Amazon has finally launched its Prime Music streaming service, and it features a catalog of only one million songs. But experts say small is good -- because Amazon isn't trying to kill Spotify or other music services.
Instead, the company's new streaming service is a play to boost the mainstream appeal of Amazon's $99-a-year Prime two-day-shipping service, which already includes streaming video and an e-book lending service.
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"Amazon Prime started out as a shipping service; it's evolved to offer services that we want people to interact with frequently, even daily," said Steve Boom, Amazon's vice president of digital music.
The philosophy behind Prime is now "universal appeal," Boom said, making music an obvious addition to the current lineup.
The "universal" approach is another way to describe tech companies' increasing push to retain customers in all of their activities -- from shopping to reading to streaming.
"Amazon’s goal is to get every single customer to sign up for Amazon Prime," Victor Anthony, Internet analyst at Topeka Capital Markets, told NBCNews. "This is not about Prime Music itself; it's about Prime overall."
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Anthony sees Amazon as competing with Apple, Google and Facebook -- titans who are doing all they can to keep users on their own services. Prime Music is more about that overarching battle than about rivaling Spotify and Pandora in the streaming space, he said.
That's why Amazon was OK with launching Prime Music with one million songs, a catalog that clocks in far lower than the more than 20 million songs available on Spotify and Beats. (Prime Music's offering is on par with what Pandora gives its 250 million registered users, however.)
"Fundamentally, we’re not promising customers a quote-unquote comprehensive experience," said Boom, the Amazon executive. "We think the service fits with the values of Amazon Prime customers."
Prime Music's track listing includes songs from Justin Timberlake and Bruce Springsteen -- but it doesn't include artists like Jay-Z and Lady Gaga.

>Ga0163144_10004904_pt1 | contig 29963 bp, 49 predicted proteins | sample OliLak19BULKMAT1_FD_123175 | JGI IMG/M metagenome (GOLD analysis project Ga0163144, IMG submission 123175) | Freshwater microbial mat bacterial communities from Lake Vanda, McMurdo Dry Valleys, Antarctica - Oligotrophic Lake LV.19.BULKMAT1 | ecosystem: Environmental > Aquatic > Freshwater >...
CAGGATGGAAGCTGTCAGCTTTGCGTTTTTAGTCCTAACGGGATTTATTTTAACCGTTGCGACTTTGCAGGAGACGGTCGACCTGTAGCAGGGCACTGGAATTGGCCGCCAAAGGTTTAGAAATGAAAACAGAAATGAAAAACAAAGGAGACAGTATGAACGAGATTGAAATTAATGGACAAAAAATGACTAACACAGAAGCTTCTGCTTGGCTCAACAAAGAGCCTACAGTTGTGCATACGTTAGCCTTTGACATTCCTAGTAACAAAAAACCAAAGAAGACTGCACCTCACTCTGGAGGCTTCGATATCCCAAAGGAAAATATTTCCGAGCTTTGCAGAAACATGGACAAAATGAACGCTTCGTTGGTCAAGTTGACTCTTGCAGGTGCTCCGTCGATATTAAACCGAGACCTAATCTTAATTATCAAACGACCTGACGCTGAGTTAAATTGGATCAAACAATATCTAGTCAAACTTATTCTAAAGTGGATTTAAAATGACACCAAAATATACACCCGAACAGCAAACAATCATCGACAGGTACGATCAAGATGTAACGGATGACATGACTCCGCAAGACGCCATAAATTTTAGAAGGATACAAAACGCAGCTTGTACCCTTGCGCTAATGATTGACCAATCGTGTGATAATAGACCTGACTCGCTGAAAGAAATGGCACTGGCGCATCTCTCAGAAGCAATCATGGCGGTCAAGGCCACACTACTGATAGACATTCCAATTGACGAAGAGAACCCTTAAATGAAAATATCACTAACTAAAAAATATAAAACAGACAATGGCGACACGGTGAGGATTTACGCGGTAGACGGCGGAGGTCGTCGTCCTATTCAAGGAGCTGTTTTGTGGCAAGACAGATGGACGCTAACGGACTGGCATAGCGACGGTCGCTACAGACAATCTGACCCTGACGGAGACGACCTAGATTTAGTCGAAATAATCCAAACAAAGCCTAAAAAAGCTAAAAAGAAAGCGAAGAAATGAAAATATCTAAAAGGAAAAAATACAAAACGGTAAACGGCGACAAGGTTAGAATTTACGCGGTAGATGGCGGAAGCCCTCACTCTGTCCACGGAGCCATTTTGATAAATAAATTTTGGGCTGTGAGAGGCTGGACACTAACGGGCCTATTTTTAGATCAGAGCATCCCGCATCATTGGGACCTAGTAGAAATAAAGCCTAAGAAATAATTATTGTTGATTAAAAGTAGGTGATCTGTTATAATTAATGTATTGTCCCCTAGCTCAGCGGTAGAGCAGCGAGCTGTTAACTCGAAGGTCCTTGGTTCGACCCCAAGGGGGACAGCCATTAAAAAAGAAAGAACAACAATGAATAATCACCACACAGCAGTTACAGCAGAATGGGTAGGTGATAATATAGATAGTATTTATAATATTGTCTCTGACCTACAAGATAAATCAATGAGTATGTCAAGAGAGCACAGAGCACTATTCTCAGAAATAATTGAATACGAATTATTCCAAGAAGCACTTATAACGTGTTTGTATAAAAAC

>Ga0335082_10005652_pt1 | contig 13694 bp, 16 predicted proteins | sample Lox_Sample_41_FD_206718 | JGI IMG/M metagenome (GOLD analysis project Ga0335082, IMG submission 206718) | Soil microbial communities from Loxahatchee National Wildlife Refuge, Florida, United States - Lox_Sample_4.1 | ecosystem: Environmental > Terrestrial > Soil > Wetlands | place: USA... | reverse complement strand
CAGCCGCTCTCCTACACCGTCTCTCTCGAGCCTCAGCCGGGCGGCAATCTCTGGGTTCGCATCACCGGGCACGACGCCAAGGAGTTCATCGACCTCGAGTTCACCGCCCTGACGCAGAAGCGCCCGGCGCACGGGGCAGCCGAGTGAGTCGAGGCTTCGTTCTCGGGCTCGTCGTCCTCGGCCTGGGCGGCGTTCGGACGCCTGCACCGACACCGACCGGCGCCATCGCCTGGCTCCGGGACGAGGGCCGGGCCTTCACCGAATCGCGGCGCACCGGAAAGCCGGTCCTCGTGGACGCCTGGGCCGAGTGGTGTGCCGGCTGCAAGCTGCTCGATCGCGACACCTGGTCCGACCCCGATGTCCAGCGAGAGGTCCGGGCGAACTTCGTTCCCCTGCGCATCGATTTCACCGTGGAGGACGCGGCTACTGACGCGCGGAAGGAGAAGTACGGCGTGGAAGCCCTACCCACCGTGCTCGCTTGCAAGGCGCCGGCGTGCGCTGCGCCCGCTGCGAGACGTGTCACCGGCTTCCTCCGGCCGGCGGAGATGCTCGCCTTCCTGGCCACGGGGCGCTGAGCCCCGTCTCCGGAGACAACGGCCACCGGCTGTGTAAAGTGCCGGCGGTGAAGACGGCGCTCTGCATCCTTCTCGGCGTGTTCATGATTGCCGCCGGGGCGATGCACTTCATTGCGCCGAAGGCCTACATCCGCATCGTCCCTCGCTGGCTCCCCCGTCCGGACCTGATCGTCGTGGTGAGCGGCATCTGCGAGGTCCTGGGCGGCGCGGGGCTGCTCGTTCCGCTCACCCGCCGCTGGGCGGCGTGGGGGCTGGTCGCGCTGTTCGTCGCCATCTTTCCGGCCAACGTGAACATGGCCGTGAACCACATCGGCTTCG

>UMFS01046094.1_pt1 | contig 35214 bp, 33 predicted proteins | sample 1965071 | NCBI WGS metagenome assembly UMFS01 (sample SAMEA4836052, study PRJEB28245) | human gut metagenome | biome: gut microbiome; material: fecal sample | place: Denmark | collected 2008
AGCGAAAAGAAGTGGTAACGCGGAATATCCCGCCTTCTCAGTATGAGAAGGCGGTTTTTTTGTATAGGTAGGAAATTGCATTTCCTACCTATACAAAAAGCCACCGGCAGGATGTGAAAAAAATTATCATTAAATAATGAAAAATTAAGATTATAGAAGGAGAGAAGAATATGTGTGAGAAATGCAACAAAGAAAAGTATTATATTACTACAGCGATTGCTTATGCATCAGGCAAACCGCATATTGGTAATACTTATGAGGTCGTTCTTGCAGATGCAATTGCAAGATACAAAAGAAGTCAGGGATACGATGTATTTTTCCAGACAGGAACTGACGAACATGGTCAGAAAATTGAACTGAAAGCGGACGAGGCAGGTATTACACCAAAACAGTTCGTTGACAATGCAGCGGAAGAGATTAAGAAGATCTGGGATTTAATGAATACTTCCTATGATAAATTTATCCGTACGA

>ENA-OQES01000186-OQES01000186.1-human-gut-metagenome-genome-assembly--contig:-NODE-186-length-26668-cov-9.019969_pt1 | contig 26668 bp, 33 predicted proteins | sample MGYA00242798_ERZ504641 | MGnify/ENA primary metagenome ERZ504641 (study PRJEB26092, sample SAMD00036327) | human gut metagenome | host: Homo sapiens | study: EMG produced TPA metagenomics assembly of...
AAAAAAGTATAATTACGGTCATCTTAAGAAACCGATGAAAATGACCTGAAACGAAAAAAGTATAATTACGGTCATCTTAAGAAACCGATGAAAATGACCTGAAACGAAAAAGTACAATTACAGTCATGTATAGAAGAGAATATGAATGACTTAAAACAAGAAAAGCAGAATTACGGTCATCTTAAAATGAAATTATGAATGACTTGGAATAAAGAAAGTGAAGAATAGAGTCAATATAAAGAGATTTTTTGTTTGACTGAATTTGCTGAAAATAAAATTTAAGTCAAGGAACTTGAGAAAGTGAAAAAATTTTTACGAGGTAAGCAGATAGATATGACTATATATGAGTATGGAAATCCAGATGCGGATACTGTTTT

That's because Amazon reached signed deals with Sony Music and Warner Music Group, as well as many of the top independent labels, but it couldn't reach an agreement with No. 1 Universal Music Group (reportedly because of a disagreement over fees).
"Amazon went for the anti-model," said Russ Crupnick, managing partner of industry tracker MusicWatch.
"The super-fans who want a robust music catalog will already be paying for another service," he said. "For the rest, you don't have to have all the content to attract them. This is not the lifeblood of Amazon the way it is for music startups."
But selling goods is the focus for Amazon, and a native music service is also an attractive addition to Amazon's own devices. The company unveiled its Fire TV media-streaming box in April, and it's expected to announce a smartphone at a Seattle event on June 18.
"Music is increasingly becoming a mobile experience, or at least an app experience," Crupnick said. "To that end, building your own music service to put on your own device makes sense."
Not all of the experts are so sanguine about Amazon's move to make music a Prime-booster.
"[Prime Music] doesn’t seem particularly compelling or differentiated," said Daniel Ernst, an analyst at Hudson Square Research who follows Amazon. "Like a lot of their media efforts, we continue to think it would be better served if they separated it from Prime."
Ernst doesn't buy the dip-a-toe-in approach to the music industry, either. "If you're not number one or two in a market, why are you there at all?" he said.
Boom, the Amazon music executive, insisted that the company's focus on Prime overall doesn't mean it doesn't expect to be competitive with rivals.
"We take pride in being consumer-focused and not competition-focused," Boom said. "But we do think this will make a big splash in the music industry. We think we'll be increasing our slice of that pie."